“Peasants by the Hearth”, ca. 1560’s. Aertsen, Pieter, (b. 1508, d. 1575). The bowl sitting on the stool to the right is filled with freshly baked waffles.
Chicken and waffles is a trendy meal now, but the concept is not a new one. “In the evening both convention parties again met at the Pines, a resort outside of Pittsburgh, where a chicken and waffle dinner was served” . – The Heating and Ventilating Magazine. Vol. 16. July 1919.
Another writer left an account of being served chicken and waffles as hotel fare earlier in 1904. – Furniture World and Furniture Buyer and Decorator. Vol. 71. Jan. 21, 1905.
For those who possessed a waffle-iron, waffles were sometimes party fare. To invite friends or family to a waffle frolic or waffle party, was to invite them to a gathering with entertainment at which the food served would be waffles, usually with each person baking his or her own.
There were usually other foods served at waffle frolics, probably because baking the waffles was somewhat of a slow process and having other food insured everyone was well fed without waiting in line for a turn at the waffle iron. As we will see from William Livingston’s account, written in 1744, some hostesses served such a lavish array of other foods the waffles were only a portion of what guests were served.
We had the wafel-frolic at Miss Walton’s talked of before your departure. The feast as usual was preceded by cards, the company so numerous that they filled two tables; after a few games, a magnificent supper appeared in grand order and decorum, but for my own part I was not a little grieved that so luxurious a feast should come under the name of a wafel-frolic, because if this be the case I expect but a few wafel-frolics for the future; the frolic was closed up with ten sunburnt virgins lately come from Columbus’s Newfoundland, besides a play of my own invention which I have not room enough to describe at present. However, kissing constitutes a great part of its entertainment. – Earle, Alice Morse. Colonial Days in Old New York. 1896. NY.
The previous passage was penned in a letter by William Livingston, a young man of privilege and great social standing in New Jersey in 1744 while attending college at Yale. See: Appleton’s Journal. July 4, 1874.
Waffle parties were still the rage in the mid-19th century as first one hostess and then another invited a circle of friends to her home. In the North where goods were more easily obtained, even the Civil War didn’t discourage women from hosting such gatherings. – Gould, Edward Sherman. John Doe and Richard Roe. 1862. NY.
By the turn of the 19th century, books were being published instructing the hostess in the art of entertaining, and the waffle party was included in the types of gatherings people enjoyed attending.
Invitations made to resemble waffles were suggested reading, “Come and eat me” with the time, date, and address. To make the invitations, cream white satin was fashioned in the size and shape of a waffle, padded with white cotton wadding, and tacked so as to simulate the marks from the waffle-iron. They were “scorched to the right color” with a hot iron.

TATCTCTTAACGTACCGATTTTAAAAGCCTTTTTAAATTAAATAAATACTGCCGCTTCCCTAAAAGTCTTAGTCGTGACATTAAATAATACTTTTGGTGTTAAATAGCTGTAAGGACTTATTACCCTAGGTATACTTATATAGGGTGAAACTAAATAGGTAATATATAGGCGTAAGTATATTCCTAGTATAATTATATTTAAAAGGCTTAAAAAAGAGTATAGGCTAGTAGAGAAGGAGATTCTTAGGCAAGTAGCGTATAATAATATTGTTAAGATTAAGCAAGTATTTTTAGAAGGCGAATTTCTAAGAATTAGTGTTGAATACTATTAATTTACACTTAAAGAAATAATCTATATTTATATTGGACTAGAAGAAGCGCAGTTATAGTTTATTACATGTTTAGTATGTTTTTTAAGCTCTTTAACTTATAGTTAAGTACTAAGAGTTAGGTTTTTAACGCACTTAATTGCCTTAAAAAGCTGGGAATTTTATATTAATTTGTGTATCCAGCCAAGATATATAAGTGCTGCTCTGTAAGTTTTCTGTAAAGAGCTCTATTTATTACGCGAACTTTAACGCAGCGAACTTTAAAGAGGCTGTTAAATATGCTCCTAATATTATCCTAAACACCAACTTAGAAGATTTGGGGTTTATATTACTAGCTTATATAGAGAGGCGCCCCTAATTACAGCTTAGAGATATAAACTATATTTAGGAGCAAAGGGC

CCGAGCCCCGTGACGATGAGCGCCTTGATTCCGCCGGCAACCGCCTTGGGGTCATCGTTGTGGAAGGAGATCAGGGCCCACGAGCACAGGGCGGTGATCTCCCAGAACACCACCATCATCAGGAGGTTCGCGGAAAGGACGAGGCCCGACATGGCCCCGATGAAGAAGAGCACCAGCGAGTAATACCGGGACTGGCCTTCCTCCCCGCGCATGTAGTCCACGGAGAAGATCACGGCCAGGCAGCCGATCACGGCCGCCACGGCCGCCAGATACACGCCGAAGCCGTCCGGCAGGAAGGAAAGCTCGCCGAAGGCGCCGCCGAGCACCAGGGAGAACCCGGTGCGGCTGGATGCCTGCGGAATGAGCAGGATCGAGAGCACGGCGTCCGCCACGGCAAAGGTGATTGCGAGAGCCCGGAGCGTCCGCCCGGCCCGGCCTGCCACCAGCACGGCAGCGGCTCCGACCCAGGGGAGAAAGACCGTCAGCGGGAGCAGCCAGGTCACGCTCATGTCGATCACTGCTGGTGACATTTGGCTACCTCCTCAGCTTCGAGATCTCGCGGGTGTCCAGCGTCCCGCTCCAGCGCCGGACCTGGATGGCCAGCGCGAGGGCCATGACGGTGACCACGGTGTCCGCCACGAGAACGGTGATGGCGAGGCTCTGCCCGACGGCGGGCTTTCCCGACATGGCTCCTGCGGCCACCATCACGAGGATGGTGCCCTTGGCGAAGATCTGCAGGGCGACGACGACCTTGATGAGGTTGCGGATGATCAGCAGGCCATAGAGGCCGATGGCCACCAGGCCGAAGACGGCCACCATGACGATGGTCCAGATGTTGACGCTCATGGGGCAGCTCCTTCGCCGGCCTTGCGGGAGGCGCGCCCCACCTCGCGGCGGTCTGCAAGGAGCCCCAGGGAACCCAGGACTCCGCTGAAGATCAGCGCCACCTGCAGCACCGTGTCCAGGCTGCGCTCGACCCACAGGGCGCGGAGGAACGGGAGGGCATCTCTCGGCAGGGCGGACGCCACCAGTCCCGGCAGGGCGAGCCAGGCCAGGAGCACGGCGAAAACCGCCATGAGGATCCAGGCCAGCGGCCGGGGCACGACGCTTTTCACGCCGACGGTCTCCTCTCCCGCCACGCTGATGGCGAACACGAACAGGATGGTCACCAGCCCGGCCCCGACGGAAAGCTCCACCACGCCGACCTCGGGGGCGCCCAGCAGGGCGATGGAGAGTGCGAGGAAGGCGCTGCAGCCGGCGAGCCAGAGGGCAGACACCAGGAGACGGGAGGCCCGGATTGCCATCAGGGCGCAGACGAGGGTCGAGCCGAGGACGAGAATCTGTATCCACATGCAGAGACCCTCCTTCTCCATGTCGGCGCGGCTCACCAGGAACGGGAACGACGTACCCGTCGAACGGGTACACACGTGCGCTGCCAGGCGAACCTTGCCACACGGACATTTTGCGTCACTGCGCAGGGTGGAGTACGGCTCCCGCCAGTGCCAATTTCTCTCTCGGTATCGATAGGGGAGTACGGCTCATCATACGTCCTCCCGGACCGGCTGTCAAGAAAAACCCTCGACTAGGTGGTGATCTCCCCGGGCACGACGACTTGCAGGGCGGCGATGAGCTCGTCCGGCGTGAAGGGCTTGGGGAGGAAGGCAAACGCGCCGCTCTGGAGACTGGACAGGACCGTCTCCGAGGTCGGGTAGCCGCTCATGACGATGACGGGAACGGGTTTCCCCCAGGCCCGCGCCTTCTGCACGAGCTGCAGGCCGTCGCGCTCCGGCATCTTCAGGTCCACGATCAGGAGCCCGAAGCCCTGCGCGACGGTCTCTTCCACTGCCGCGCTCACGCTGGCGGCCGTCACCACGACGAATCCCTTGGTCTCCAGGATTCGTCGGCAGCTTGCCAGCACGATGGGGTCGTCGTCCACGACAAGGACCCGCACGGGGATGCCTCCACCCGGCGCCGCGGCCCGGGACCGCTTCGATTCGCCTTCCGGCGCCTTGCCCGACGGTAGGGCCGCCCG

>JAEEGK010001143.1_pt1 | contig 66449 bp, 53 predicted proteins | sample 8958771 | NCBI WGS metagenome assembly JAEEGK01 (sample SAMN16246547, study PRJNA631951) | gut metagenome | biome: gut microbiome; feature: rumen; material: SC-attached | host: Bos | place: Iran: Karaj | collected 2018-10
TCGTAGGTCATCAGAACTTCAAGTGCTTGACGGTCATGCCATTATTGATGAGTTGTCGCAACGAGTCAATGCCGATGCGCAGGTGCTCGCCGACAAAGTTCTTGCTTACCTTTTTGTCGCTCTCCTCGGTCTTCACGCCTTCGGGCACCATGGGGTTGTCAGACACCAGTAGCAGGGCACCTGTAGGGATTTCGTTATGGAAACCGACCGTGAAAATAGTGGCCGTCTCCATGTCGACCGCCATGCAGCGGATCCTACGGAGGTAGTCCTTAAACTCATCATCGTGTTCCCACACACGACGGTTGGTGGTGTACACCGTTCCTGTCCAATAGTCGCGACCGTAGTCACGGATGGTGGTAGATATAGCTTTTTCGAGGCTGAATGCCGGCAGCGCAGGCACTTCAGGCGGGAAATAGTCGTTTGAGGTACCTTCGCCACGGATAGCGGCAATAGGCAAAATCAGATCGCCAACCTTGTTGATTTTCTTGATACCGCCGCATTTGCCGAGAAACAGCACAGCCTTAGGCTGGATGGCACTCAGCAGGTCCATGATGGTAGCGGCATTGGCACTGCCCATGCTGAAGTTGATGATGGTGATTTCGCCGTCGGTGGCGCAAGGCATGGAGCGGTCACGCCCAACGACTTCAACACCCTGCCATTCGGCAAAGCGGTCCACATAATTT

A card with the recipe for the waffles was placed at each table and groups went into the kitchen and made their batter according to the recipe card. As a Master of Ceremonies called out names or numbers, each guest would have a turn at baking his or her own waffle. – Pierce, Paul. Suppers: Novel Suggestions for Social Occasions. 1907. [No location of publishing]
Before the days of structured bakeries, a woman sometimes set about making waffles, muffins, great loaves of bread, cakes, etc. in her home to sell within the community in which she lived. – Foster, Emily. Teddy and his Friends. 1876. NY.
Waffle-women sold their wares from market stalls along with egg-women, poultry-women, and others. Any number of factors could have influenced the location of their venture, not the least of which was the distance from the home to the main thoroughfares of the nearest village. – Atlantic Educational Journal. Vol. 8. Oct. 1912.
It wasn’t uncommon for men or women to carry a waffle-laden basket or a large tray which hung from the shoulders and sell waffles in the street, much the same as street vendors do today. – Ballou’s Dollar Monthly Magazine. Vol. 2. Dec. 1860.
Waffles were still common street fare in New Orleans in the 1940’s, sold from a horse-drawn wagon on high wheels, and usually painted white and yellow. “Children eagerly thrust their nickels forward to purchase one of his delicious hot waffles sprinkled liberally with powdered sugar”.
One can’t help but wonder if the light and airy square puffs of perfectly cooked dough liberally sprinkled with powdered sugar and sold under the name beignets evolved from the traditional waffles sold by vendors in earlier days.
The New Orleans waffle-sellers announced their presence with a shrill blast on a bugle and sometimes by reciting a verse reminiscent of street criers from earlier centuries. Close your eyes, gentle reader, and imagine a vendor strolling down a cobblestone street calling out to hungry patrons enticing them to purchase his tender golden brown waffles.
The Waffle Man is a fine old man. He washes his face in a frying-pan, He makes his waffles with his hand, Everybody loves the waffle man. – Gumbo Yaya. Houghton-Mifflin. 1945.